Linux for embedded
A lot of action is happening here with Linux-based handheld and cellphones making their debut. But the strong point of Linux and its kernel had been the modularization from day one. Which means, the Linux kernel is designed in such a way that all functionality can be incorporated by dynamically loading up modules. For example, if networking is required, TCP/IP support needn’t required to be built in to the core kernel. Instead, a separate module for TCP/IP can be loaded up dynamically, and that too as and when required.

All this makes Linux very suitable for a wide range of embedded devices. The impression of Linux being able to run on legacy and less powerful hardware is also helping to push it in the embedded space which has similar requirements. There are many distributions and projects floating around for Linux for embedded.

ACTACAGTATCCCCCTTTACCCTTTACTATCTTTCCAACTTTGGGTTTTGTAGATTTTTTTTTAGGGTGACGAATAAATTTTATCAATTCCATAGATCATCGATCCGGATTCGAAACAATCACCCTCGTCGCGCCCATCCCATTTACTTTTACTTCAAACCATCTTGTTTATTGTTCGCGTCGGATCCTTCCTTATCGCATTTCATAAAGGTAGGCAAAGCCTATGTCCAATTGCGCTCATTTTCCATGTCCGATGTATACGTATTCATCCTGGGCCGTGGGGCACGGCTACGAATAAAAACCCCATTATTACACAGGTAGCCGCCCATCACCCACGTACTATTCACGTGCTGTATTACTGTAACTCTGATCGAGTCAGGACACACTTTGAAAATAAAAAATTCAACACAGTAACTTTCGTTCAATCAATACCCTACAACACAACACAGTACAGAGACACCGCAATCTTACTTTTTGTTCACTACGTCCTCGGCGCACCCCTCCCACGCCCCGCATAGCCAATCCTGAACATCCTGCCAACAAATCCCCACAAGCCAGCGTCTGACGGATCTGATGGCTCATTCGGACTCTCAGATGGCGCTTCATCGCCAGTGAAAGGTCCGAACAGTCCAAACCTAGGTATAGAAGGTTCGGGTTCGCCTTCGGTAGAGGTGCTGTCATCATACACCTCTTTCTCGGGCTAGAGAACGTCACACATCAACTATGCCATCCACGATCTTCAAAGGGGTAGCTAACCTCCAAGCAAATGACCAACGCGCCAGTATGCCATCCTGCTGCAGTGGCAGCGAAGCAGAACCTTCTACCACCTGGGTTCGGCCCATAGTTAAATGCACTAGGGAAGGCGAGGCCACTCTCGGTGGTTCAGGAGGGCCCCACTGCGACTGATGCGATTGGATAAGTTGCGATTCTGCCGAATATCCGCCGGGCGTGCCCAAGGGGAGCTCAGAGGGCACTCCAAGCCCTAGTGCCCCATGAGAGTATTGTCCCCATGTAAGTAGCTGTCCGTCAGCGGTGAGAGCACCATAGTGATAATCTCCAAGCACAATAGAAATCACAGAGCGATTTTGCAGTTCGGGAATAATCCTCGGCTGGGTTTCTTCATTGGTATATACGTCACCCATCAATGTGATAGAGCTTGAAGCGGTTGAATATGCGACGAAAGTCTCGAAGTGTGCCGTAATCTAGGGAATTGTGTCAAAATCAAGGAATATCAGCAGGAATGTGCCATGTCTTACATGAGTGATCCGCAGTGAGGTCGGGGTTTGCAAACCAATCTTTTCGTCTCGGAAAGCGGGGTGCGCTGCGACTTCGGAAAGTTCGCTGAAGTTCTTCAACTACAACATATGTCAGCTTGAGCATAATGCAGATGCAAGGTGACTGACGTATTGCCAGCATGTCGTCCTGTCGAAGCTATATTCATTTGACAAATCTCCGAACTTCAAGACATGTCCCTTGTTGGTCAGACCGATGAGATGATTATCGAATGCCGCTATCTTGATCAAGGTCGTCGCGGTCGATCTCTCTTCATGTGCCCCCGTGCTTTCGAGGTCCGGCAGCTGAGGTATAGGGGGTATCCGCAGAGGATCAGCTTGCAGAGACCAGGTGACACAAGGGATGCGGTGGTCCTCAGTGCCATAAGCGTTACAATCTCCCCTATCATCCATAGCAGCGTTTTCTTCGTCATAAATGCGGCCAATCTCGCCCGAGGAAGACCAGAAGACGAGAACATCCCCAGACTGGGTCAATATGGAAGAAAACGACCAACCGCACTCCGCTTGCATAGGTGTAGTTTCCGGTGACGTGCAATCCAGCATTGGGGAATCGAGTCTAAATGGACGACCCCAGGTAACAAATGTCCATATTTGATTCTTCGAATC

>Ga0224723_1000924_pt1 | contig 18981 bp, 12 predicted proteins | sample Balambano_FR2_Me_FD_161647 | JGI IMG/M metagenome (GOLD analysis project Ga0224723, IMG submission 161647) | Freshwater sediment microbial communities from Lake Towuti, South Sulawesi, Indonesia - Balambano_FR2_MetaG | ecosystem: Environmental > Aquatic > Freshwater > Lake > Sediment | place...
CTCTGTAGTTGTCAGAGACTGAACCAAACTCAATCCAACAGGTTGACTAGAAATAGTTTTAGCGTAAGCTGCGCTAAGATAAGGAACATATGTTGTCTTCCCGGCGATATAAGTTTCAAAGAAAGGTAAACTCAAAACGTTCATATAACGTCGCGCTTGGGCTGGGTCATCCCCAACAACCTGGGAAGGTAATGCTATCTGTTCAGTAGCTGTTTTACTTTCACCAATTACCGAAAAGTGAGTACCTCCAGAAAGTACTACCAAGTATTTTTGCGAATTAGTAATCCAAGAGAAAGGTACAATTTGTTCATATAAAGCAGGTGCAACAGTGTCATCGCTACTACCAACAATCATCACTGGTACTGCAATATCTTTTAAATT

uClinux (www.uclinux.org/) is a Linux distribution that can be deployed on microcontrollers. It supports a variety of microcontrollers or processors, which include those from Motorola, ARM and Intel. It is being used in devices such as IP telephones, routers and surveillance cameras (yes, you can log into a camera).

A commercial distribution of Linux tailored for embedded devices is BlueCat- www.lynuxworks.com/products/bluecat/bluecat.php3. It is based on the familiar and latest Linux kernel 2.6 and implements POSIX timers-which allows real-time signals or interrupts. It supports many processor architectures which includes Intel XScale, PowerPC, ARM and
MIPS.